ROBOTICS AND AUTONOMOUS SYSTEMS
Hunting Drones With Drones
Fortem Technologies image
HUNTSVILLE, Alabama — The proliferation of drones, both foreign and domestic, has triggered a necessity for creative means to counter unmanned aerial systems, and one tech company is bringing a drone to the drone fight.
Fortem Technologies, a Utah-based airspace security and defense company, has developed a net-slinging drone interceptor called the DroneHunter F700, a fully autonomous, radar-guided counter-UAS weapon built to stop Group 1 and large Group 2 drones.
The drones literally net their targets using NetGuns — modular attachments that fire rapidly expanding nets to ensnare targets. The drones can carry three types of nets aimed at different target sizes, Adam Robertson, chief technology officer and co-founder of Fortem Technologies, said at the National Defense Industrial Association’s FUZE/FFC/DEMIL conference in September.
The first two sizes — small to medium tether nets — are best for Group 1, or small, store-bought drones. The drones are trapped in a net connected to the DroneHunter by a tether, which is then used to carry the drone to a safe location where it can be analyzed. The third, larger net is called the DrogueNet, and used to capture larger, heavier drones. The net is connected to a parachute, which forces the target into a slow and predictable landing.
“We’re able to take down drones even larger than ourselves,” Robertson added.
The DroneHunter’s larger nets can even “take down a manned aircraft,” having proven effective against both fixed-wing and rotorcraft and can take out targets multiple kilometers away, he said.
The system uses fixed site and onboard radars to “detect, track, pursue and classify” a target, he said. The system’s internal guidance has proximity sensors that allow it to shoot the nets and physically capture the drone, he added.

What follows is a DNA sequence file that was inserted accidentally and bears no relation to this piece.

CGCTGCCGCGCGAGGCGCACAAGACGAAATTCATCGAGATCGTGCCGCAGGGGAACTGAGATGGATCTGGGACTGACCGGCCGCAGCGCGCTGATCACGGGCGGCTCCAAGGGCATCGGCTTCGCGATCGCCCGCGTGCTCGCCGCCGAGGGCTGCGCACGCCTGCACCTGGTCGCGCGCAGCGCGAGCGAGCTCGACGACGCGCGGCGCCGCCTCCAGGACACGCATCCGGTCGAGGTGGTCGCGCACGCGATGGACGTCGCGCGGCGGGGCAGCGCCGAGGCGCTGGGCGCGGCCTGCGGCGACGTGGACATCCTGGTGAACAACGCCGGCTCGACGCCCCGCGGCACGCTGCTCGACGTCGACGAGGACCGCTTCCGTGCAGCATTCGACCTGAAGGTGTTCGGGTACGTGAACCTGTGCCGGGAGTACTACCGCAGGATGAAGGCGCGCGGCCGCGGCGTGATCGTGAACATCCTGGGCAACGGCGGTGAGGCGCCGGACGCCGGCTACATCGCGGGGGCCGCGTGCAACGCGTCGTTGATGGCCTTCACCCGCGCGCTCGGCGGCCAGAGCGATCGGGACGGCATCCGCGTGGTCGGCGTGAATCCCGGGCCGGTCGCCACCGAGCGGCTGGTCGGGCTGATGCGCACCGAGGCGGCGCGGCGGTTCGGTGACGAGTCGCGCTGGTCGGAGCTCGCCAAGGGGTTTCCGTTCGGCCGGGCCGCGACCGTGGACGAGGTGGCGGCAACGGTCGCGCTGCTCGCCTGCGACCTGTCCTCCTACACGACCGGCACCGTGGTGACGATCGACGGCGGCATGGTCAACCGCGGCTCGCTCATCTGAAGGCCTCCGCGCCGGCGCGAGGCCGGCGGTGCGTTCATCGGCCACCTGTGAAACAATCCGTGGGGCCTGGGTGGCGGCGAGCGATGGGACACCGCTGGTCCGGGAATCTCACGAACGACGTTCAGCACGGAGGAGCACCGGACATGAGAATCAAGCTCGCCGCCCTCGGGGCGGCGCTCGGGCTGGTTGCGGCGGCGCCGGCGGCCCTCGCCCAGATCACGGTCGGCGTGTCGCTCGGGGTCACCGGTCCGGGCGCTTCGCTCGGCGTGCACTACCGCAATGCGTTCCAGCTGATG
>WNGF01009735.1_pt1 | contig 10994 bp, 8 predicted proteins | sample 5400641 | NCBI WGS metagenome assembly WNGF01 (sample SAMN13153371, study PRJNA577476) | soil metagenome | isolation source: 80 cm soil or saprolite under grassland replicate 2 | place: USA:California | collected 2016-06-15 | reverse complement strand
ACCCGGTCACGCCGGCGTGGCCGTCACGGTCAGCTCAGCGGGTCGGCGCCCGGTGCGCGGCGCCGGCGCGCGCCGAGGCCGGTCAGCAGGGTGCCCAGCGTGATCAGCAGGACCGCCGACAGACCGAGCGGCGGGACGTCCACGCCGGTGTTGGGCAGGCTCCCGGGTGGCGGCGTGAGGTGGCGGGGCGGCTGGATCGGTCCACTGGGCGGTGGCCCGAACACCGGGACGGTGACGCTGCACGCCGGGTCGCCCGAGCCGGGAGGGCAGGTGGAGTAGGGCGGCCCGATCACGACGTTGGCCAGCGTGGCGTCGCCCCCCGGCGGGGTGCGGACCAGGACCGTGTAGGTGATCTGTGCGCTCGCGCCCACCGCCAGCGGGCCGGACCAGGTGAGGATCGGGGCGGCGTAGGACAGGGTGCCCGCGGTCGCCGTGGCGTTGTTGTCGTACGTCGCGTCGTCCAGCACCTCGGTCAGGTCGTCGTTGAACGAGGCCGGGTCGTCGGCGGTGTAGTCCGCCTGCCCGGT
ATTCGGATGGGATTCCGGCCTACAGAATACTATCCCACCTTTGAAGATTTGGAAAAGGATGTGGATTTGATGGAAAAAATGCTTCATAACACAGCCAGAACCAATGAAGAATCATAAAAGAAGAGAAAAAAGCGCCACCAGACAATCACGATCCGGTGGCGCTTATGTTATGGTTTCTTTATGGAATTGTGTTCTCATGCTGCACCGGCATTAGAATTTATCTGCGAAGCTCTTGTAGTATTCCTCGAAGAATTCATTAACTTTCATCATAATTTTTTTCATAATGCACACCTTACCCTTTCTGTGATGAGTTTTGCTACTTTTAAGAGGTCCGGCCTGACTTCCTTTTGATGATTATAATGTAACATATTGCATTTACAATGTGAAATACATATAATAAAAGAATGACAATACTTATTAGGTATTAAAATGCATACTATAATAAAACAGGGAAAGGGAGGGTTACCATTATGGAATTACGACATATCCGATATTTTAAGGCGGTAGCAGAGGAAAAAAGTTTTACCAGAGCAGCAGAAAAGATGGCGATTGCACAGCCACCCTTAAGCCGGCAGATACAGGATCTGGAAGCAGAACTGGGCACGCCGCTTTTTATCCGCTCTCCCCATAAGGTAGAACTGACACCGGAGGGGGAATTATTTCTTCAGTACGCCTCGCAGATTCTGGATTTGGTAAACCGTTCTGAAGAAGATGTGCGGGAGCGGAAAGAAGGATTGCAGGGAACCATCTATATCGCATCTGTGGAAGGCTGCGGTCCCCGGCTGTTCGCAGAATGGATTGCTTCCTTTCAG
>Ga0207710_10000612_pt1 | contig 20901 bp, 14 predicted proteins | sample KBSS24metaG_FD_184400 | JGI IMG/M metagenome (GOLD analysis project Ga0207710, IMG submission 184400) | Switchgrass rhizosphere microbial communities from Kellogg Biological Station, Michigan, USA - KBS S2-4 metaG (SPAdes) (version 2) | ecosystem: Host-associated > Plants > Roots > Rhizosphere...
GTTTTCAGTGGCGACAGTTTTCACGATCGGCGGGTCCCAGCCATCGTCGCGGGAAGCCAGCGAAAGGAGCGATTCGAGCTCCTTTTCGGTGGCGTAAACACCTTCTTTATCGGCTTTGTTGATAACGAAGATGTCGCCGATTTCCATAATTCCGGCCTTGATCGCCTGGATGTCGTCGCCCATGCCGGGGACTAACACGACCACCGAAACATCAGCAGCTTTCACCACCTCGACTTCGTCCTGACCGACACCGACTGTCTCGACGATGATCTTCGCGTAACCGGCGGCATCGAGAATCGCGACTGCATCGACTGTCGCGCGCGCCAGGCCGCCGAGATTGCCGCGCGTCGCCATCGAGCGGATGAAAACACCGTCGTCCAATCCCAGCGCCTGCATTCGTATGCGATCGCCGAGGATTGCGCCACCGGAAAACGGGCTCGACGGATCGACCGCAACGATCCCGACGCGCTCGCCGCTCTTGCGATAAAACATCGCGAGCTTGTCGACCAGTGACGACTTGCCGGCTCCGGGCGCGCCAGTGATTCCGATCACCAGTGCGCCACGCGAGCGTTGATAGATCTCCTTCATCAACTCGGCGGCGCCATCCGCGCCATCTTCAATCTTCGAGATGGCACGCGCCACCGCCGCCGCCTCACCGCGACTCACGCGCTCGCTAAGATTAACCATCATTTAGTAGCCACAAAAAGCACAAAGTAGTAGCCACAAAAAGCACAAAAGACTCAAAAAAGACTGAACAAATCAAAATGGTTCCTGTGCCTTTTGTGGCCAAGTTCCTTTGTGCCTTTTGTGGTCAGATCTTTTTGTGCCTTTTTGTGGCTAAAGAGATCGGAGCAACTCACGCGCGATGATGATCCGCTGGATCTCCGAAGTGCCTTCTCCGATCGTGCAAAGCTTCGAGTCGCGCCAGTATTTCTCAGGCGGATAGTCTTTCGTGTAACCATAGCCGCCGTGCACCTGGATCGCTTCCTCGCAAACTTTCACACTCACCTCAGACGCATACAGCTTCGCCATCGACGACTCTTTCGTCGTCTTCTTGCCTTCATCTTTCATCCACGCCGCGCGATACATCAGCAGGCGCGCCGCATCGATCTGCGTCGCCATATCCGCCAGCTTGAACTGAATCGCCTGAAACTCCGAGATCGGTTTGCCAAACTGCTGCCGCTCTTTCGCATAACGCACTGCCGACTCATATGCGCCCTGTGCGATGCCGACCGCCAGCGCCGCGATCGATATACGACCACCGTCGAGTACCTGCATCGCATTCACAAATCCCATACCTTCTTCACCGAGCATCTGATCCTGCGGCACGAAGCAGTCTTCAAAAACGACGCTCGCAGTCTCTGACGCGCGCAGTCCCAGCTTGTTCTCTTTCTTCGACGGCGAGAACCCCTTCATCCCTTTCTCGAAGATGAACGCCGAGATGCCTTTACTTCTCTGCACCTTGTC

The DroneHunter also utilizes what Robertson called “AI at the edge” for detection tracking in a “three-dimensional space” that gets fed back into its SkyDome Manager command-and-control system. “The onboard radar can then lock onto the target. It finds it independently in that three-dimensional space [and] can lock on from hundreds of meters away,” he said.
The initial detection radar uses an active electronically scanned array to detect targets and launch DroneHunters from hangars “hot and ready, just like Little Caesars pizza,” Robertson said. “[It] pops out of a box and away it goes, and it’s moving 50 miles per hour within just a few seconds.”
The SkyDome Manager software can also coordinate multiple, simultaneous DroneHunters to counter drone swarms where large networks of hangars are in place. The hunters themselves can autonomously choose between modes for pursuit, attack, defense or tow-away based on the nature of the rogue drone. Product information states that a “human on the loop” can manually override a DroneHunter’s autonomy.
The need for the DroneHunter grew from a realization that “small UAS is changing warfare forever,” Robertson said, pointing to Ukraine and a 2022 North Korean drone incursion over South Korea’s capital as prime examples.
Seoul panicked, Robertson said. “They flew helicopters, they flew F-16s, they flew jets. They tried everything they could to counter this threat.”
The incident was an embarrassment, he said. “How could this happen? How could South Korea … not stop these drones?”
As small UAS become “completely indispensable for intelligence, surveillance and reconnaissance” and rapidly evolve, the United States needs to be prepared, he said. Increased levels of autonomy and AI are also happening “extremely fast,” and the DroneHunter is “what we’re doing about it.”
“I don’t want to be South Korea,” he said. “I don’t want to be apologizing because we couldn’t detect, track or take down drone threats. It’s not a matter of if we’re going to have a major drone incursion by a local actor or some other terrorist threat or adversary. It’s only a question of when, and in what manner are we prepared for it or not?” ND